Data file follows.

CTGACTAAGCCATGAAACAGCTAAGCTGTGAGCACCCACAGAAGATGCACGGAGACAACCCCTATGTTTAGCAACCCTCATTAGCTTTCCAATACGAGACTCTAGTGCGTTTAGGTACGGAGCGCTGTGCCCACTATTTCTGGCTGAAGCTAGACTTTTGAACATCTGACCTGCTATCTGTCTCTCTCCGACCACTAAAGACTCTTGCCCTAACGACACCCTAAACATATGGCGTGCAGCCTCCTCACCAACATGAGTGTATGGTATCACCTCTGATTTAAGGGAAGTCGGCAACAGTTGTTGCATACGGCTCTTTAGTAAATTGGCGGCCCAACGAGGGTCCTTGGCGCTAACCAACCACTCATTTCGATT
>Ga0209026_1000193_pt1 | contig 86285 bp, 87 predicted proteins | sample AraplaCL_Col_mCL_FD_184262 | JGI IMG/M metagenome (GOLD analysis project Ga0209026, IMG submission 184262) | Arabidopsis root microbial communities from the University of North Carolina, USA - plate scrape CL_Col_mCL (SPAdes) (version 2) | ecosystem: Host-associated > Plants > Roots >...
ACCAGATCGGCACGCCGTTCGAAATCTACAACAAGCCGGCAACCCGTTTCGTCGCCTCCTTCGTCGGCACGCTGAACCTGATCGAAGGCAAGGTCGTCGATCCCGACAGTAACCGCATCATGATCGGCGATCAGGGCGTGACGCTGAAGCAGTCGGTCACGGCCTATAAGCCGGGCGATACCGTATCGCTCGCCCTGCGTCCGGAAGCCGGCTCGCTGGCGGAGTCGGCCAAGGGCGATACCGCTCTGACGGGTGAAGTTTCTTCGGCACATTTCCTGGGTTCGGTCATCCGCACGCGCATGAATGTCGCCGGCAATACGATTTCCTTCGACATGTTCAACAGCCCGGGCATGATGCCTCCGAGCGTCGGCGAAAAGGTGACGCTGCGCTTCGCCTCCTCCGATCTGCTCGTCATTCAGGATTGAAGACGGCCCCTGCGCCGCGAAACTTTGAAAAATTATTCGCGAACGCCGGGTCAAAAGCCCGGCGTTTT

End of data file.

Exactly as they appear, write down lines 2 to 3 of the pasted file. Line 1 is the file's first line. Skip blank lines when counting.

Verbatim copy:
>Ga0209026_1000193_pt1 | contig 86285 bp, 87 predicted proteins | sample AraplaCL_Col_mCL_FD_184262 | JGI IMG/M metagenome (GOLD analysis project Ga0209026, IMG submission 184262) | Arabidopsis root microbial communities from the University of North Carolina, USA - plate scrape CL_Col_mCL (SPAdes) (version 2) | ecosystem: Host-associated > Plants > Roots >...
ACCAGATCGGCACGCCGTTCGAAATCTACAACAAGCCGGCAACCCGTTTCGTCGCCTCCTTCGTCGGCACGCTGAACCTGATCGAAGGCAAGGTCGTCGATCCCGACAGTAACCGCATCATGATCGGCGATCAGGGCGTGACGCTGAAGCAGTCGGTCACGGCCTATAAGCCGGGCGATACCGTATCGCTCGCCCTGCGTCCGGAAGCCGGCTCGCTGGCGGAGTCGGCCAAGGGCGATACCGCTCTGACGGGTGAAGTTTCTTCGGCACATTTCCTGGGTTCGGTCATCCGCACGCGCATGAATGTCGCCGGCAATACGATTTCCTTCGACATGTTCAACAGCCCGGGCATGATGCCTCCGAGCGTCGGCGAAAAGGTGACGCTGCGCTTCGCCTCCTCCGATCTGCTCGTCATTCAGGATTGAAGACGGCCCCTGCGCCGCGAAACTTTGAAAAATTATTCGCGAACGCCGGGTCAAAAGCCCGGCGTTTT